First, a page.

As Venezuela falls apart, Maduro poised for six more years as president

Venezuelan President Nicolas Maduro during a news conference Wednesday in Caracas ahead of his inauguration.
(Miguel Gutierrez / EPA/Shutterstock)

Having won a disputed election, Venezuelan President Nicolas Maduro will be sworn in for a second six-year term Thursday amid a crumbling economy and disintegrating society.

The handpicked successor of the late President Hugo Chavez, Maduro was first elected in April 2013, a month after Chavez died of cancer. Since then, rising poverty and crime in the once wealthy oil-producing nation have prompted a massive exodus of Venezuelans fleeing the country in search of better lives.

Hyperinflation and scarcities of food, medicine and basic goods ranging from car parts to coffins have made life miserable for the millions who remain.


With a dismal 15% approval rating, Maduro has only managed to keep himself in power with autocratic and repressive measures, critics say. Earlier this month, the Organization of American States referred to Maduro’s government as “dictatorial” and 13 South American nations in the so-called Group of Lima called for new presidential elections.

Maduro, a 56-year-old former bus driver, union organizer and once Chavez’s bodyguard, has dismissed such demands as a plot orchestrated by the U.S. Thursday’s inauguration is expected to take place before the supreme court in central Caracas amid tight security.

“It’s the imperialist mentality of the Group of Lima and the functionaries of the European parliament that believes we have to submit and kneel,” Maduro said in a speech broadcast to the nation Monday. “Venezuela must be respected and we will use our political and diplomatic faculties to make them respect us.”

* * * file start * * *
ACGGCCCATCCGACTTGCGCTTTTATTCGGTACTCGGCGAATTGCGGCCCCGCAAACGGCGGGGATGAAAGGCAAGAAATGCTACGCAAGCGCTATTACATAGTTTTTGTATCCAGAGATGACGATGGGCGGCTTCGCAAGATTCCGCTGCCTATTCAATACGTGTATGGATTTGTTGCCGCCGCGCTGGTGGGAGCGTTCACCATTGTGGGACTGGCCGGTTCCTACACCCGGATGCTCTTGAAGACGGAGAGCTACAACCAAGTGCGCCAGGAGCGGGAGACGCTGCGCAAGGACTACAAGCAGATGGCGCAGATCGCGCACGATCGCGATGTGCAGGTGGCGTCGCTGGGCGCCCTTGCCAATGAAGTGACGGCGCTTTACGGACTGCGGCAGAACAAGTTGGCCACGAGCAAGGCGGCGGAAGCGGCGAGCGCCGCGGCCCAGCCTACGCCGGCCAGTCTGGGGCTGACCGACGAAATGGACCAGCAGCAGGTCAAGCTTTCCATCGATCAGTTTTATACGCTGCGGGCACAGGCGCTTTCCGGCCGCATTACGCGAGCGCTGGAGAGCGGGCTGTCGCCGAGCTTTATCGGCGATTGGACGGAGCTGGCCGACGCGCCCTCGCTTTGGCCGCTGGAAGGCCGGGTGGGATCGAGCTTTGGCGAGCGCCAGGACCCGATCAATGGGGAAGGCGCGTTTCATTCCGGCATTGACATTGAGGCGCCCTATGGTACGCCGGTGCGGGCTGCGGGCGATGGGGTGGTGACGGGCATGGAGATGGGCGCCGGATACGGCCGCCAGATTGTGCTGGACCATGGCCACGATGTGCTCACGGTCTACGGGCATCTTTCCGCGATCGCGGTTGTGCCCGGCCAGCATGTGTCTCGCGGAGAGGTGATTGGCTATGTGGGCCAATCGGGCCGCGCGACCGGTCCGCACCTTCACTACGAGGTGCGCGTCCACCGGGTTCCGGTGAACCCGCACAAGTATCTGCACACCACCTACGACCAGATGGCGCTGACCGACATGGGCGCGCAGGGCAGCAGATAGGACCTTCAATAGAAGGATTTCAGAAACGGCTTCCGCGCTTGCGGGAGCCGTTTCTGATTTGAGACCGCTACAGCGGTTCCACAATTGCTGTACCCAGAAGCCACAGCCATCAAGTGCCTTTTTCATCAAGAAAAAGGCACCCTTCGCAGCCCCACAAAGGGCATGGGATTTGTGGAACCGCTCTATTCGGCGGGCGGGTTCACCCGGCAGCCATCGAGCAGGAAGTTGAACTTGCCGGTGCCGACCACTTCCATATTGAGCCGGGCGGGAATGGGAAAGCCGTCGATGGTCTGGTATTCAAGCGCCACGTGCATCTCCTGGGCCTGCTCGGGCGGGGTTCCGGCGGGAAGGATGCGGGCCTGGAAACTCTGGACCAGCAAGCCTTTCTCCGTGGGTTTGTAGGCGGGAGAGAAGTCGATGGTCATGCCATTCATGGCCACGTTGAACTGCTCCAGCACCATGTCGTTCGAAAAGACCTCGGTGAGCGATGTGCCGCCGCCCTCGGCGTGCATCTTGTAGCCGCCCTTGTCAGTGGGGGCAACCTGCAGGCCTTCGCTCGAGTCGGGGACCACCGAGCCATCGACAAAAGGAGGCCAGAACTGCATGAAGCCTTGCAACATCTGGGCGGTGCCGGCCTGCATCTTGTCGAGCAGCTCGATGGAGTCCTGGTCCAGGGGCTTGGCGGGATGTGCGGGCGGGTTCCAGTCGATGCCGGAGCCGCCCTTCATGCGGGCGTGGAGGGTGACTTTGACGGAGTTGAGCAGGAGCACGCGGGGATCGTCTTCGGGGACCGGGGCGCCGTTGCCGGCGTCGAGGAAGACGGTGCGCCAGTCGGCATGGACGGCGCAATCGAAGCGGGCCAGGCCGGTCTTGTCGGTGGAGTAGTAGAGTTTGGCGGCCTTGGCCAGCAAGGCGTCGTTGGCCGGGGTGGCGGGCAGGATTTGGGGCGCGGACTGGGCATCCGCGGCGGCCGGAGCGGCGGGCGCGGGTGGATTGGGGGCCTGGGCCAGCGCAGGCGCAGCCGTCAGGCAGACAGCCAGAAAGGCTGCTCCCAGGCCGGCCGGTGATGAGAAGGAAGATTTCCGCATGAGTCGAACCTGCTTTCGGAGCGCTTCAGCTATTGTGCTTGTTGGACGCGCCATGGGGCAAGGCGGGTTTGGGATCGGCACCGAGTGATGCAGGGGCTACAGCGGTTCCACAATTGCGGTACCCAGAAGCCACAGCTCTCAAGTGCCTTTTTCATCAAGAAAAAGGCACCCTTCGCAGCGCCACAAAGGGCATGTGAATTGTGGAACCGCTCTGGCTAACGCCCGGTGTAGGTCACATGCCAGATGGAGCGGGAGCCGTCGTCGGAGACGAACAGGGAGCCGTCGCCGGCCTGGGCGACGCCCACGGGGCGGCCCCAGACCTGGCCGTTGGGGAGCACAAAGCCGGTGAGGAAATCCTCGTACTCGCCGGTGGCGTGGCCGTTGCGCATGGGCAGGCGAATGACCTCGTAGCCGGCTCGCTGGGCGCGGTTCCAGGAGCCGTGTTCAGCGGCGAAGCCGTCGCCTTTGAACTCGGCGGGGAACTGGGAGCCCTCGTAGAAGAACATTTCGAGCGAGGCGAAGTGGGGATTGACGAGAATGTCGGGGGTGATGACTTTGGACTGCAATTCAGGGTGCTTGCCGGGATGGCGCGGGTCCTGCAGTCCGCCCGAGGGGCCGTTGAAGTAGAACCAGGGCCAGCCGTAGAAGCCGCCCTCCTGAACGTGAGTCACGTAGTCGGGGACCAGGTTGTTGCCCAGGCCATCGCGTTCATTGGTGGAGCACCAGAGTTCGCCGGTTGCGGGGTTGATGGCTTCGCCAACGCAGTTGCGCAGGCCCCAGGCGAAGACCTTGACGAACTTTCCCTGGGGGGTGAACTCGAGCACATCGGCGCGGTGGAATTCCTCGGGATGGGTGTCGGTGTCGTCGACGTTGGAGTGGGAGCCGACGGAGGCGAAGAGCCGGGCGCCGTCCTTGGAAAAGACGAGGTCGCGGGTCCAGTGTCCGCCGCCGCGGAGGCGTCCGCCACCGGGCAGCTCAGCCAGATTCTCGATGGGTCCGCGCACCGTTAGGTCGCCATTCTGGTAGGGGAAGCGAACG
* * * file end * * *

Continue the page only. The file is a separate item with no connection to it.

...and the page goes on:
Maduro finds himself increasingly isolated, with at least 40 nations, including the U.S., the European Union and neighboring Colombia, refusing to recognize him as legitimate president. His dwindling base of support includes Bolivia, Nicaragua, Cuba and other socialist governments in the region.

Opposition lawmakers brawl with pro-government militias trying to force their way into the National Assembly during a special session in July.
(Fernando Llano / Associated Press)

Some of his most vocal critics are from South American nations struggling to cope with the arrival of hundreds of thousands of Venezuelan migrants. Colombian President Ivan Duque, whose country now hosts 1 million Venezuelans, said nations should “reject the Venezuelan dictatorship and do everything necessary to restore democracy and constitutional order.”


This week the U.S. Treasury Department added seven more names to a growing list of Venezuelans, including Maduro, accused of corrupt practices, alleging they received $2.4 billion in illegal proceeds from foreign exchange manipulation and use of sham companies.

Venezuela’s economy is one of the gloomiest on the planet. Inflation during 2018 exceeded 1 million percent, and its economic output is expected to shrink by 10% this year after declining by 15% in 2018. The industrial trade group Conindustra reports that of the 12,500 companies that were members in 1997, only 2,500 exist today.